If God caused Nebuchadnezzar to eat grass like an ox and will cause lions to eat grass, then those aspects of nature that seem most natural have been received from God, have been placed inside living entities by their Creator. This includes humanity’s natural inclination to reject God and His laws (Rom 8:7). This includes the willing acceptance of philosophies and scientific hypotheses that are labeled by the greater Christian Church as godless. This also includes individual self-identities. And herein lays the stickler: the gay man who insists that God created him gay, that he wouldn’t wish being gay off on anyone, has justification in saying what he does. Except it wasn’t God that made him gay—he received the nature of the prince of the power of the air; he received Satan’s perverted asexual nature. He was, indeed, given the nature he has, along with all of its associated attractions and desires.
The immediate objection will be the implied assumption in the preceding paragraph that if a received nature is good (a subjective term), it is from God—and if bad (an equally subjective term), then it is from Satan. That is a far too simplistic reading of the text.
Psychologists will look for childhood traumas that have shaped personal identities. Many times they will find these traumas. Domineering mothers, weak fathers, sudden deaths—these and many more factors sculpt a person into who he or she is. But the nature that is so sculpted isn’t a nature that eats grass like an ox. Nor is it a nature that will do no harm, nor cause any hurt because of having knowledge of God. Rather, it is a nature consigned to disobedience (Rom 11:32), and with this consignment, individual natures become subject to traumas that determine how the prince of the power of the air’s broadcasts are received. Therefore, the work that psychologists do has merit within the conscious mind, less merit when addressing the subconscious.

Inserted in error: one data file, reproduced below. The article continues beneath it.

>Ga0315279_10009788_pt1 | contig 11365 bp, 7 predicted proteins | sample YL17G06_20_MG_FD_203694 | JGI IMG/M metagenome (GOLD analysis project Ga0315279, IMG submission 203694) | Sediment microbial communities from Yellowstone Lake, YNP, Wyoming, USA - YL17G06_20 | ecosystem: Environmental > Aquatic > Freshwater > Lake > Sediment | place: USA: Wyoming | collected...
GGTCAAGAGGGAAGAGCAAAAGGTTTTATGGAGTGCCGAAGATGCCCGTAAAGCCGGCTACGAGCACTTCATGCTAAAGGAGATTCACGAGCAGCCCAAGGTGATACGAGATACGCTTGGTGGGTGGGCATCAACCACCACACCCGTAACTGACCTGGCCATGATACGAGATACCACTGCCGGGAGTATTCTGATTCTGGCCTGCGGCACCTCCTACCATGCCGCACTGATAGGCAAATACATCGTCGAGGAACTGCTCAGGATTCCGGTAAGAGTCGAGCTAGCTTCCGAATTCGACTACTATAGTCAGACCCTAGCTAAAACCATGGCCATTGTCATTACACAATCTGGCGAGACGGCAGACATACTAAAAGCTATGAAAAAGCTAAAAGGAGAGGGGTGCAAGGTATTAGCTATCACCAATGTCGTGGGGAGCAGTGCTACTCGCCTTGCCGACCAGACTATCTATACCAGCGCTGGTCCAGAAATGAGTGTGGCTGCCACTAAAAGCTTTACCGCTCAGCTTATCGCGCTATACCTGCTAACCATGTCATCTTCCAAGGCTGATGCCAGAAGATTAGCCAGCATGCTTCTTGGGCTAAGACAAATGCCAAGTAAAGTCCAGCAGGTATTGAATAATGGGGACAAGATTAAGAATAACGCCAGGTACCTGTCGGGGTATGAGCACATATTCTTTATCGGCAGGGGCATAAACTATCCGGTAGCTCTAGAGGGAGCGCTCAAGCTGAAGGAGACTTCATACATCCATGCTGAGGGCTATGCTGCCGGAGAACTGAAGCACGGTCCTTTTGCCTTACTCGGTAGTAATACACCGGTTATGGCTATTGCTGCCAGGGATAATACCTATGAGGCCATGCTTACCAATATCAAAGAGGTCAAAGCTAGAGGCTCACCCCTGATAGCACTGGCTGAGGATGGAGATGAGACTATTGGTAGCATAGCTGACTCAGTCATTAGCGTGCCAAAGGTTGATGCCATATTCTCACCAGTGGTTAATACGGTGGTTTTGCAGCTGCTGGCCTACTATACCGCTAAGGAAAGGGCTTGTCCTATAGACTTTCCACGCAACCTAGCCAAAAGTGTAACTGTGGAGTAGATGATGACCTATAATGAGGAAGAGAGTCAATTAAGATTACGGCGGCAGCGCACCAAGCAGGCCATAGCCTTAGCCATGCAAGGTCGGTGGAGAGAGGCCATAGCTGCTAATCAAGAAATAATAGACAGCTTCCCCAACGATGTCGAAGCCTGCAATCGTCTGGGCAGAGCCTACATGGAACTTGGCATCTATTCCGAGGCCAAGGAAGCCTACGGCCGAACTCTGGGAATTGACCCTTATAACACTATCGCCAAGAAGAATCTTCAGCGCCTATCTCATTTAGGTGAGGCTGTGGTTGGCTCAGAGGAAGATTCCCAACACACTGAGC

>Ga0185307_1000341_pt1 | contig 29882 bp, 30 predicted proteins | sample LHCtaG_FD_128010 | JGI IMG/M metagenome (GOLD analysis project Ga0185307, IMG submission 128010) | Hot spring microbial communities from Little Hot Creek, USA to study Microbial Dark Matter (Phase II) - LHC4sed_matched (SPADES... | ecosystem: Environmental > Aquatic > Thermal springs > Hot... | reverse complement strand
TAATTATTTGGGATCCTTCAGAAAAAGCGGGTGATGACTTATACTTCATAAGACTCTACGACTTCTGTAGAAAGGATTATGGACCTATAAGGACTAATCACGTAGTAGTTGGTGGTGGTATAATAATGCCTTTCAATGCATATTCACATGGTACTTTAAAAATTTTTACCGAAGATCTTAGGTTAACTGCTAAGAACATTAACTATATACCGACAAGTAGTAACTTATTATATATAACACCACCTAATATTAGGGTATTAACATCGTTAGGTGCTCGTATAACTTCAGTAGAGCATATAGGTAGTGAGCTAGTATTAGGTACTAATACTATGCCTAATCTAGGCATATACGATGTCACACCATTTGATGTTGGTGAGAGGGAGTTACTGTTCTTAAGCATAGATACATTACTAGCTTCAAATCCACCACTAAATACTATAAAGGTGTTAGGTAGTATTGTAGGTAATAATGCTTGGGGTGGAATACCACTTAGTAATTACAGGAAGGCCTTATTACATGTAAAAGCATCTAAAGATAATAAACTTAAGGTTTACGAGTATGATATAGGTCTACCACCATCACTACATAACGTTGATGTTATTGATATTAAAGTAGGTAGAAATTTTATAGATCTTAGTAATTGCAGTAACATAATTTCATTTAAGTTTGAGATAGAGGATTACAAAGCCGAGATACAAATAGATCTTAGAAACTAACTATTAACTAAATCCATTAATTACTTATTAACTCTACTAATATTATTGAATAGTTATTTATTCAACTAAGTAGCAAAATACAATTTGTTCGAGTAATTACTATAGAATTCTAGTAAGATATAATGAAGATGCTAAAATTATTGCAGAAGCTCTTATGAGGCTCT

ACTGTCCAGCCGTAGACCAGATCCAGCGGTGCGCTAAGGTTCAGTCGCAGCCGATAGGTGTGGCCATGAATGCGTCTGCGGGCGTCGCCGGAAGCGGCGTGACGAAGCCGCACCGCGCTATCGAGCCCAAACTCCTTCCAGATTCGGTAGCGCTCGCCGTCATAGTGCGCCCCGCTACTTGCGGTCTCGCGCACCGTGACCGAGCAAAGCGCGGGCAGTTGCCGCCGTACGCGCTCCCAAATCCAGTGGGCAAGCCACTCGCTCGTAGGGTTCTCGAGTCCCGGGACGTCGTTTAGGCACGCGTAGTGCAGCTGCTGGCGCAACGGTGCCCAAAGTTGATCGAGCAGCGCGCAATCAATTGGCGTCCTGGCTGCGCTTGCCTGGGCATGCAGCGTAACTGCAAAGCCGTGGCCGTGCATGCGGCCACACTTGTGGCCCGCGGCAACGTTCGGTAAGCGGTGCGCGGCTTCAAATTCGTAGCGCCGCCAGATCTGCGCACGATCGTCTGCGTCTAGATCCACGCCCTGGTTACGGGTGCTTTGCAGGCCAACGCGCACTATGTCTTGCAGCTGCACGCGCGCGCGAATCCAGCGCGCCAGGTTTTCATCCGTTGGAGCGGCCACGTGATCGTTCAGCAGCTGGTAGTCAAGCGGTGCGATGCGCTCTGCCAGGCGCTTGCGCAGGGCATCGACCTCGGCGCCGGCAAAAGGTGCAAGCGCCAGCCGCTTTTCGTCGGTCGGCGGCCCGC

The Apostle Paul additionally writes, "For we have already charged that all, both Jews and Greeks, are under the power of sin" (Rom 3:9). So human nature at a subconscious level is a nature of sin or lawlessness (1 John 3:4), a rebellious nature where none do good (Rom 3:12), a nature swift to shed blood (v. 15). And it is God who has consigned, as if our natural minds were merchandise, humankind to lawlessness. God has, in this age, placed human beings under the dominion of Satan through the old dragon, who deceives the whole world, being the prince of the power of the air. Satan reigns over, or reigned over the subconscious mental topography of all human beings—including you and me (Eph 2:3)—prior to the person being drawn from the world by God (John 6:44, 65).
The reality of Scripture is that God has the ability to change how human beings think and respond to stimuli (i.e., change human nature itself). He has, for an age, made those individuals who are His firstborn sons sin (or disobedient) so that he can have mercy on them (Rom 11:32). Jesus as the first of the firstfruits was made sin. The Cross, or death had no valid claim to Jesus’ life, for Jesus was without sin. Thus, He had to be made sin through Him taking on the sins of others (of all humanity) in order for Him to die. The remainder of the firstfruits (i.e., the Body of Christ) were, however, made sin by consigning them to disobedience. God then, by writing His laws on hearts and minds, starts a war within each disciple. This war creates the condition the Apostle Paul found within himself when he wrote the seventh chapter of Romans.
The law of sin that once dwelt in
the mind of every person alive was placed there by God when He allowed the old
dragon to reign as the prince of the power of the air. The law of sin and death
that continues to dwell in the flesh of every person alive came when Adam was
Human beings have been consigned